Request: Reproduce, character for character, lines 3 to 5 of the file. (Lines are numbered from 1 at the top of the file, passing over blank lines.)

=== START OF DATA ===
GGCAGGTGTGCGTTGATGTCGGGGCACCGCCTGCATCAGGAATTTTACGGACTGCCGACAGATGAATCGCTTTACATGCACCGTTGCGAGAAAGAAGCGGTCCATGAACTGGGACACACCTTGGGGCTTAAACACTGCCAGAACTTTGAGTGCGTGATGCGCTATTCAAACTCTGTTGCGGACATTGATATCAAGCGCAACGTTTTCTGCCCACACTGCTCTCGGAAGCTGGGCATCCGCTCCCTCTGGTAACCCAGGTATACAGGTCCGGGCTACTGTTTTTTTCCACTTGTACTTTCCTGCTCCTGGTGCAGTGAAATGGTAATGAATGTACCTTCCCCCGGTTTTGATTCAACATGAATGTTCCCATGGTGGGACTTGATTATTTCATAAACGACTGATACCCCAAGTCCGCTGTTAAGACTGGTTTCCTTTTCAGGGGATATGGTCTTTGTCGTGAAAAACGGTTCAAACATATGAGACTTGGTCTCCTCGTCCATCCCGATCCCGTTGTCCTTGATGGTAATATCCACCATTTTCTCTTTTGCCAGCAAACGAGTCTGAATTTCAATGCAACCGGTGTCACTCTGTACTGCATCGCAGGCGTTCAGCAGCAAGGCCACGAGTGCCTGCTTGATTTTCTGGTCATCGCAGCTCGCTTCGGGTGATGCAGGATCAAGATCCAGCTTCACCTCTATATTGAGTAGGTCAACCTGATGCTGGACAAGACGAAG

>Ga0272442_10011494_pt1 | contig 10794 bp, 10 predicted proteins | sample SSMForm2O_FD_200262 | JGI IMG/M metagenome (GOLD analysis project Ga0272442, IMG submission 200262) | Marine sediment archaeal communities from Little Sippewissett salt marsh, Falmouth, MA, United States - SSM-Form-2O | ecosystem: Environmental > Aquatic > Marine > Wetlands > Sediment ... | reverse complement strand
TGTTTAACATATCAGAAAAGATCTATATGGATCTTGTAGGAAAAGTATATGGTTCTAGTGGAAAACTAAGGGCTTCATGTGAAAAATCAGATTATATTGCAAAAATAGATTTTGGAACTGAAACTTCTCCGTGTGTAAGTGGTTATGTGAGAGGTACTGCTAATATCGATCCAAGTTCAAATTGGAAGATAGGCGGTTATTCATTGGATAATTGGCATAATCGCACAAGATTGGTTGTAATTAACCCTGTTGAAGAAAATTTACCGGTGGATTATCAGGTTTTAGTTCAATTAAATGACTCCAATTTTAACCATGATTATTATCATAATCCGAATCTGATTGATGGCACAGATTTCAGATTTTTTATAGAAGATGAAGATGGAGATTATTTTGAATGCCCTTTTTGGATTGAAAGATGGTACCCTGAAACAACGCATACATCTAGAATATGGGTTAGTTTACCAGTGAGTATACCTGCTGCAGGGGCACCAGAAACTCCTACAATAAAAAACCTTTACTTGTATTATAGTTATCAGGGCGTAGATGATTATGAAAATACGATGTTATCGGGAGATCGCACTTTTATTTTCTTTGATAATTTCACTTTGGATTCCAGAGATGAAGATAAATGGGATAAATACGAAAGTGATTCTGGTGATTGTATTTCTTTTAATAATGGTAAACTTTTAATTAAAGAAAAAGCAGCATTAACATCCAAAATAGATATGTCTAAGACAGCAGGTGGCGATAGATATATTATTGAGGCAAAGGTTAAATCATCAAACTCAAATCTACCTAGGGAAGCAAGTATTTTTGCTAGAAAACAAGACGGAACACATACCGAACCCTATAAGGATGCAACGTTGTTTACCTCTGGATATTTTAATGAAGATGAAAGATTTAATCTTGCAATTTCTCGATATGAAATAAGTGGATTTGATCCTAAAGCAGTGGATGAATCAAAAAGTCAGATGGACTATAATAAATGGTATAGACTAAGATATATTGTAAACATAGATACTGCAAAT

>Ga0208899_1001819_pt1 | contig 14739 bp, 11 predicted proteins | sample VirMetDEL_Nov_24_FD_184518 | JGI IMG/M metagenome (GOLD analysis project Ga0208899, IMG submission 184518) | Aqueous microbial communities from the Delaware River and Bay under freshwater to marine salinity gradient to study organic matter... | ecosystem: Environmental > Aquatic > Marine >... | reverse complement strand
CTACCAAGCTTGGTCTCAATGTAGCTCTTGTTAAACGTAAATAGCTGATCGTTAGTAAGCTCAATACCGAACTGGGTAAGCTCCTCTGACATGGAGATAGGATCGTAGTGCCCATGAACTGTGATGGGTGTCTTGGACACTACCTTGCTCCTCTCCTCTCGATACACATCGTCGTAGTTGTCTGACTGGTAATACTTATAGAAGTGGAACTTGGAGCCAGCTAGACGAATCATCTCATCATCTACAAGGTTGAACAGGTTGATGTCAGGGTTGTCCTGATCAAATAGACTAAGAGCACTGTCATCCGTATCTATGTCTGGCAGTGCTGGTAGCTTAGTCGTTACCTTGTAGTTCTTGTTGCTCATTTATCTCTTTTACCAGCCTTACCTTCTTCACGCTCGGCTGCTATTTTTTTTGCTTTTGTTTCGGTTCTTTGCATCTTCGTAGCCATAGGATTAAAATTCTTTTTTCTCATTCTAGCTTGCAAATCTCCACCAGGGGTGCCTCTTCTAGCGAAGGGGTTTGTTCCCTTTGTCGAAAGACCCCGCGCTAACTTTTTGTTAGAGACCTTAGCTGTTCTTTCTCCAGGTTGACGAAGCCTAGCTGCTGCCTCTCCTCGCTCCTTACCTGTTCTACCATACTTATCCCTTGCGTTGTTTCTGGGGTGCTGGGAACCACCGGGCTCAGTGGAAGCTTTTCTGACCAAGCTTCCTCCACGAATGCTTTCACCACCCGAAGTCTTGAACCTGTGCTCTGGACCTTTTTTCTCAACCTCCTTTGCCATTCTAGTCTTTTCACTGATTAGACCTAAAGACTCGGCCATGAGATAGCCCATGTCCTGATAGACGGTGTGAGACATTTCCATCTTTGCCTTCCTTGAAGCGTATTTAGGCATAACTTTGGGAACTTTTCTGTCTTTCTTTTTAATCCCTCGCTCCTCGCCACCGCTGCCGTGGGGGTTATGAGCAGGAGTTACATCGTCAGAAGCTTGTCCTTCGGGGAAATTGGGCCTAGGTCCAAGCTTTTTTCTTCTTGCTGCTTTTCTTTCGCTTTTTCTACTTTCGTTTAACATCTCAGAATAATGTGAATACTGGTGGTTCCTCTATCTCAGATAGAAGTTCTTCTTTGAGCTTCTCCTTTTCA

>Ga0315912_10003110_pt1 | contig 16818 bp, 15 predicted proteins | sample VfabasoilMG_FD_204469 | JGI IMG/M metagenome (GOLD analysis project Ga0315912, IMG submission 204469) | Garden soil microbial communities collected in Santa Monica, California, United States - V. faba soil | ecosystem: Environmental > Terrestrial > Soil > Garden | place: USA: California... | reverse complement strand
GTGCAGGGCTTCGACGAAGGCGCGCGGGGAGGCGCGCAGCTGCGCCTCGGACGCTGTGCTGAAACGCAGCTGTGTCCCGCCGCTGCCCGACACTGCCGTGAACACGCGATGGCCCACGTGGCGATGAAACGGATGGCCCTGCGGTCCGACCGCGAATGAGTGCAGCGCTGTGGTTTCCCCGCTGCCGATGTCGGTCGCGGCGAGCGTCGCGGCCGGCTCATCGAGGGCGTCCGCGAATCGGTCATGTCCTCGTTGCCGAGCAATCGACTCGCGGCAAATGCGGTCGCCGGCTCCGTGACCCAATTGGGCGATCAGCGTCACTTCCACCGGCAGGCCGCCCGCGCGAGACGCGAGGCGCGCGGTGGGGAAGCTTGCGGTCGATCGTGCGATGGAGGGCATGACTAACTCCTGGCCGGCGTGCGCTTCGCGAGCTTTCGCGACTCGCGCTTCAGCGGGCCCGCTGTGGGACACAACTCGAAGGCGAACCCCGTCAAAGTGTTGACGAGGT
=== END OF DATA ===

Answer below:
TGTTTAACATATCAGAAAAGATCTATATGGATCTTGTAGGAAAAGTATATGGTTCTAGTGGAAAACTAAGGGCTTCATGTGAAAAATCAGATTATATTGCAAAAATAGATTTTGGAACTGAAACTTCTCCGTGTGTAAGTGGTTATGTGAGAGGTACTGCTAATATCGATCCAAGTTCAAATTGGAAGATAGGCGGTTATTCATTGGATAATTGGCATAATCGCACAAGATTGGTTGTAATTAACCCTGTTGAAGAAAATTTACCGGTGGATTATCAGGTTTTAGTTCAATTAAATGACTCCAATTTTAACCATGATTATTATCATAATCCGAATCTGATTGATGGCACAGATTTCAGATTTTTTATAGAAGATGAAGATGGAGATTATTTTGAATGCCCTTTTTGGATTGAAAGATGGTACCCTGAAACAACGCATACATCTAGAATATGGGTTAGTTTACCAGTGAGTATACCTGCTGCAGGGGCACCAGAAACTCCTACAATAAAAAACCTTTACTTGTATTATAGTTATCAGGGCGTAGATGATTATGAAAATACGATGTTATCGGGAGATCGCACTTTTATTTTCTTTGATAATTTCACTTTGGATTCCAGAGATGAAGATAAATGGGATAAATACGAAAGTGATTCTGGTGATTGTATTTCTTTTAATAATGGTAAACTTTTAATTAAAGAAAAAGCAGCATTAACATCCAAAATAGATATGTCTAAGACAGCAGGTGGCGATAGATATATTATTGAGGCAAAGGTTAAATCATCAAACTCAAATCTACCTAGGGAAGCAAGTATTTTTGCTAGAAAACAAGACGGAACACATACCGAACCCTATAAGGATGCAACGTTGTTTACCTCTGGATATTTTAATGAAGATGAAAGATTTAATCTTGCAATTTCTCGATATGAAATAAGTGGATTTGATCCTAAAGCAGTGGATGAATCAAAAAGTCAGATGGACTATAATAAATGGTATAGACTAAGATATATTGTAAACATAGATACTGCAAAT

>Ga0208899_1001819_pt1 | contig 14739 bp, 11 predicted proteins | sample VirMetDEL_Nov_24_FD_184518 | JGI IMG/M metagenome (GOLD analysis project Ga0208899, IMG submission 184518) | Aqueous microbial communities from the Delaware River and Bay under freshwater to marine salinity gradient to study organic matter... | ecosystem: Environmental > Aquatic > Marine >... | reverse complement strand
CTACCAAGCTTGGTCTCAATGTAGCTCTTGTTAAACGTAAATAGCTGATCGTTAGTAAGCTCAATACCGAACTGGGTAAGCTCCTCTGACATGGAGATAGGATCGTAGTGCCCATGAACTGTGATGGGTGTCTTGGACACTACCTTGCTCCTCTCCTCTCGATACACATCGTCGTAGTTGTCTGACTGGTAATACTTATAGAAGTGGAACTTGGAGCCAGCTAGACGAATCATCTCATCATCTACAAGGTTGAACAGGTTGATGTCAGGGTTGTCCTGATCAAATAGACTAAGAGCACTGTCATCCGTATCTATGTCTGGCAGTGCTGGTAGCTTAGTCGTTACCTTGTAGTTCTTGTTGCTCATTTATCTCTTTTACCAGCCTTACCTTCTTCACGCTCGGCTGCTATTTTTTTTGCTTTTGTTTCGGTTCTTTGCATCTTCGTAGCCATAGGATTAAAATTCTTTTTTCTCATTCTAGCTTGCAAATCTCCACCAGGGGTGCCTCTTCTAGCGAAGGGGTTTGTTCCCTTTGTCGAAAGACCCCGCGCTAACTTTTTGTTAGAGACCTTAGCTGTTCTTTCTCCAGGTTGACGAAGCCTAGCTGCTGCCTCTCCTCGCTCCTTACCTGTTCTACCATACTTATCCCTTGCGTTGTTTCTGGGGTGCTGGGAACCACCGGGCTCAGTGGAAGCTTTTCTGACCAAGCTTCCTCCACGAATGCTTTCACCACCCGAAGTCTTGAACCTGTGCTCTGGACCTTTTTTCTCAACCTCCTTTGCCATTCTAGTCTTTTCACTGATTAGACCTAAAGACTCGGCCATGAGATAGCCCATGTCCTGATAGACGGTGTGAGACATTTCCATCTTTGCCTTCCTTGAAGCGTATTTAGGCATAACTTTGGGAACTTTTCTGTCTTTCTTTTTAATCCCTCGCTCCTCGCCACCGCTGCCGTGGGGGTTATGAGCAGGAGTTACATCGTCAGAAGCTTGTCCTTCGGGGAAATTGGGCCTAGGTCCAAGCTTTTTTCTTCTTGCTGCTTTTCTTTCGCTTTTTCTACTTTCGTTTAACATCTCAGAATAATGTGAATACTGGTGGTTCCTCTATCTCAGATAGAAGTTCTTCTTTGAGCTTCTCCTTTTCA